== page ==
Charlotte Bankruptcy Lawyer Bryan W. Stone of Arnold & Smith, PLLC answers the question “How do I find a bankruptcy attorney in Charlotte?”
As of last November, China owned a record $1,317 trillion dollars of United States government debt. Late night talk show comedians have been cracking jokes at Uncle Sam’s expense for years. The implication from comedians and serious observers alike is that the United States is deep in debt, and China owns a bunch of it.
That may be true, but it turns out Uncle Sam is not alone. As the Chinese economic juggernaut limps through more modest recent growth, its public and private debt woes are becoming more evident. As of June, China’s debt level had reached 251-percent of its Gross Domestic Product. Gross Domestic Product—or GDP—is the sum value of everything a country produces during a given time period. The 251-percent figure means that China is borrowing more than twice the amount of money it is producing.
It is not just the Chinese government that is borrowing. Companies in China owe some $14.2 trillion in outstanding loans—more than any other country in the world. That could be bad news for creditors; the rate of non-performing and delinquent loans is increasing.
One end of the market’s business catastrophe is the other end of the market’s boon, so to speak, and bankruptcy experts who are fresh off stints in giant stateside bankruptcies like those of General Motors, Lehman Bros. and Kmart are positioning assets and resources to capitalize on managing China’s bad debts.
Observers say China’s closely-controlled economy is poised to offload bad debt. That means there will be lots of work for experts in the homegrown American field of loan restructuring and workouts. The head of restructuring services at KPMG China said the scale of the potential market for restructuring services is “mind-boggling.” While experts say big banks in China sold off bad loans during the last bad-debt purging, this time around banks want to hold onto their bad debts, so as not to give away potential profits.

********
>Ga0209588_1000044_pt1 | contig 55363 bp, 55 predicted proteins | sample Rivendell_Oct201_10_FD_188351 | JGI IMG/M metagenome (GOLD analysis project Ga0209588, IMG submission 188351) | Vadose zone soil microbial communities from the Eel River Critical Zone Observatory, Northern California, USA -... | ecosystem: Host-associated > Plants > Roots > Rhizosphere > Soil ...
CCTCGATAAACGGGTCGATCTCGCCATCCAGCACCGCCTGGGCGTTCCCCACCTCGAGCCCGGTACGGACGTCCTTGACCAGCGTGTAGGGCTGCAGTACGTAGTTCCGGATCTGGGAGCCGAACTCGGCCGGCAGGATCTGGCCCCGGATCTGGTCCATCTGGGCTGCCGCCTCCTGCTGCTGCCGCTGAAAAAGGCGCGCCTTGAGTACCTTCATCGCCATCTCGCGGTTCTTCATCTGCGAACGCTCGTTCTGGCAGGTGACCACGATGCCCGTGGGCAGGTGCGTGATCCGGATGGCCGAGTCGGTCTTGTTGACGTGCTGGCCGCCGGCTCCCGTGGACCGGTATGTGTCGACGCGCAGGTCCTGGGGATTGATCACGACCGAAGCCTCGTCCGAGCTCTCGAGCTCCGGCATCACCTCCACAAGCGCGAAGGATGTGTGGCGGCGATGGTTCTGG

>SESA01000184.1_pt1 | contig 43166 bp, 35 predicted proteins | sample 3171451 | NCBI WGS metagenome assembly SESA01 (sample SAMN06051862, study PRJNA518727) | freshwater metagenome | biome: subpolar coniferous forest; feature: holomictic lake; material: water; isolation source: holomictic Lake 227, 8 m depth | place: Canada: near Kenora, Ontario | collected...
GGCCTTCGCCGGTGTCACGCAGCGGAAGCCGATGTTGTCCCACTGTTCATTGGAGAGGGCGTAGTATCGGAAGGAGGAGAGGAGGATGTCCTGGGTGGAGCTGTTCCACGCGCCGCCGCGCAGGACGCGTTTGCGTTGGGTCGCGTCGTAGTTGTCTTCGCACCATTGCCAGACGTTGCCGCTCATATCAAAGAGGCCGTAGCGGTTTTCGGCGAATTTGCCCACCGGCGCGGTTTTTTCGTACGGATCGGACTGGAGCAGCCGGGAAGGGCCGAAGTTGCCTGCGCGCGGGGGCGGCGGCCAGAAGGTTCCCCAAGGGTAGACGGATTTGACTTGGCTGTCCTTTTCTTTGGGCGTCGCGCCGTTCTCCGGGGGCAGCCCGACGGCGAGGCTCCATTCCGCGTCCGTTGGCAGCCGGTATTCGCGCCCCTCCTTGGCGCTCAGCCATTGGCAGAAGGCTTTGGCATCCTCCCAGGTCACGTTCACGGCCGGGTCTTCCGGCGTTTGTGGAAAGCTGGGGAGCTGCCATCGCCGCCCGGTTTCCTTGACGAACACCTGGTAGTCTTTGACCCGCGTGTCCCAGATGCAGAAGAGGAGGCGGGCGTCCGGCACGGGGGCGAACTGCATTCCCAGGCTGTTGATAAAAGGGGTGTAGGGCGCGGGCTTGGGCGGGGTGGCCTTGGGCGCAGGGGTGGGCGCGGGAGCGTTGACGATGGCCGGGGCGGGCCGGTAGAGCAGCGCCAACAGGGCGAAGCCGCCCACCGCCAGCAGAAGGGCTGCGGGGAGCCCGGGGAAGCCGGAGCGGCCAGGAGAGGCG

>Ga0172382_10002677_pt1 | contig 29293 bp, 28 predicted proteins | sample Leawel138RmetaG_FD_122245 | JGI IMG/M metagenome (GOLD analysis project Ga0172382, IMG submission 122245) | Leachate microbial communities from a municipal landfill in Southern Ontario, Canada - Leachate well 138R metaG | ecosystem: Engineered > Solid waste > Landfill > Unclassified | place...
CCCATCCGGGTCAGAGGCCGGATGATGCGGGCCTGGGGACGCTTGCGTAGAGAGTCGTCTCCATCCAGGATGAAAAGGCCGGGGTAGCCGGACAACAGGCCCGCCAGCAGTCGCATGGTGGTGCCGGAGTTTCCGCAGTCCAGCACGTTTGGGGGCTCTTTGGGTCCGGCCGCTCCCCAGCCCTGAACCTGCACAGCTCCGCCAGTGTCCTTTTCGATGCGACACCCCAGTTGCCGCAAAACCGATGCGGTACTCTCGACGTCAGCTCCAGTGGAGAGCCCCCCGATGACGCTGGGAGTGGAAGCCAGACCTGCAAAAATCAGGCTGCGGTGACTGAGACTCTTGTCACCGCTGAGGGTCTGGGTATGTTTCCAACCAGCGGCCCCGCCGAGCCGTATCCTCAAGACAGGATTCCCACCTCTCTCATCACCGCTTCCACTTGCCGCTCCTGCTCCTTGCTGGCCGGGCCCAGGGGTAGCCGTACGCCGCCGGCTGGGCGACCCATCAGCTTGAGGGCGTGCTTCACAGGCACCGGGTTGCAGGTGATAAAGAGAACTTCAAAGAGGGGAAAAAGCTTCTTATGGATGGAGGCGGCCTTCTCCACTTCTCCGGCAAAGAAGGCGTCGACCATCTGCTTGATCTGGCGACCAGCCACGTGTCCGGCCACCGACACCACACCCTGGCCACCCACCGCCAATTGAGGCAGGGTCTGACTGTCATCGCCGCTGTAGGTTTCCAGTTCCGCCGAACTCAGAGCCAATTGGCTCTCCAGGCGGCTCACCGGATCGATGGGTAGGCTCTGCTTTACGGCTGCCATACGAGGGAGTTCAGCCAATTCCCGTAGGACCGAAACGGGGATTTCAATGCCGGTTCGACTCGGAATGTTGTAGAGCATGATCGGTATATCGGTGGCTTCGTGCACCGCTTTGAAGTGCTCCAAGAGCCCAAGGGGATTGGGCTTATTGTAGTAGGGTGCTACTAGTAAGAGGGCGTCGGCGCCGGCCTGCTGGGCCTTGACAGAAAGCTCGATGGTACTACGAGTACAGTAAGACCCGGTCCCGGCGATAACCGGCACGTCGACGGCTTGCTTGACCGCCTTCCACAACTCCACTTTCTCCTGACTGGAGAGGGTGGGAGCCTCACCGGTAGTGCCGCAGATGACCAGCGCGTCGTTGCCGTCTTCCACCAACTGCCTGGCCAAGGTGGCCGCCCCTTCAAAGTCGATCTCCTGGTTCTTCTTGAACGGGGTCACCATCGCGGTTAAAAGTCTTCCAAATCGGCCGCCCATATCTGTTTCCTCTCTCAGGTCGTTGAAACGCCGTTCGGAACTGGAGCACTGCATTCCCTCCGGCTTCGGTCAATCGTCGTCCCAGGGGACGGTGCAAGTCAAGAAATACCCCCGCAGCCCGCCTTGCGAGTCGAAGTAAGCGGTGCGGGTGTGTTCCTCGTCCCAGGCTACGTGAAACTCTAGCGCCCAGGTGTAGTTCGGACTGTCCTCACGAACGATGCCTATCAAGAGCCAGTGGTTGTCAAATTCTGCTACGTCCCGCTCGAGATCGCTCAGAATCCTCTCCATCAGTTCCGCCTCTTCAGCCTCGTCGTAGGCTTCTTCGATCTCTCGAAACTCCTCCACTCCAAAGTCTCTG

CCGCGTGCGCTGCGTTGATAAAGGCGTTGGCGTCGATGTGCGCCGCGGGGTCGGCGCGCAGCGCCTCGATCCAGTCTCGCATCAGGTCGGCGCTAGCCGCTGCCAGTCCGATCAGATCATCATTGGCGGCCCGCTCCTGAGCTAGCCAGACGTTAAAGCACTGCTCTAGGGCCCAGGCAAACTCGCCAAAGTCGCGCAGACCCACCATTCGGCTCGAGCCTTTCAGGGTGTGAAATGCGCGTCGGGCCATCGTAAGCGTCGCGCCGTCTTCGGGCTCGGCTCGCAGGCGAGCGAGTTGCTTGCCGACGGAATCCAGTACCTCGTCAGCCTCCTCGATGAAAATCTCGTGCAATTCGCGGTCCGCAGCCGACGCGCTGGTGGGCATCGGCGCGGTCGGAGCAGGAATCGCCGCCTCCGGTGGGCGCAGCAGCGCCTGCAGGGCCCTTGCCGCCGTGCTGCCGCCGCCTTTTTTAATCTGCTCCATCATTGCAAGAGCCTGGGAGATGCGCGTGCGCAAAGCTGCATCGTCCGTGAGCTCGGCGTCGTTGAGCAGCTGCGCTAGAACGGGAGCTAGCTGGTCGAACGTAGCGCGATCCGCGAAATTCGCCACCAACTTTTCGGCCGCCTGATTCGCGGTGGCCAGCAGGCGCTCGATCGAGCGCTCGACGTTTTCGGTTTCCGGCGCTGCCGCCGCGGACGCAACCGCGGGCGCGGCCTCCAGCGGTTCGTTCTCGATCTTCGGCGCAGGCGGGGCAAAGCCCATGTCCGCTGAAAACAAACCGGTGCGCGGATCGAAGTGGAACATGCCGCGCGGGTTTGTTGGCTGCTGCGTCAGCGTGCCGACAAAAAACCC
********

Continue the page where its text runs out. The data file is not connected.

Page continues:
That opens the door to restructuring experts to step in and help banks deal with non-performing or defaulted loans. While opportunities may abound for bankruptcy experts, however, Chinese business culture presents some unique challenges to would-be fixers. Robert Fonow, founder of consulting firm RGI, said there is no culture of “asking for help” in overhauling a stagnant business operation, and even when Chinese companies do employ foreign help, they are reluctant to pay for restructuring and workout services.
If you find yourself needing the services of a Charlotte, North Carolina bankruptcy attorney, please call the skilled lawyers at Arnold & Smith, PLLC find additional resources here. As professionals who are experienced at handling all kinds of bankruptcy matters, our attorneys will provide you with the best advice for your particular situation.
About the Author
Bryan Stone is a Partner with Arnold & Smith, PLLC, where he focuses his practice on all aspects of bankruptcy, including: Chapter 7, Chapter 11, Chapter 13, home loan modifications and landlord-tenant issues.
A native of Macon, Georgia, Mr. Stone attended the University of Georgia, where he earned a BBA in Banking and Finance, and Wake Forest University School of Law, where he obtained his law degree.
Following law school, Mr. Stone relocated to Charlotte, where he currently serves as Chair of “Bravo!” – a young professionals organization associated with Opera Carolina – and founded the University of Georgia Alumni Association of Charlotte.
In his spare time, Mr. Stone enjoys perfecting his barbeque skills for the annual “Q-City BBQ Championship” and playing softball in the Mecklenburg County Bar softball league.
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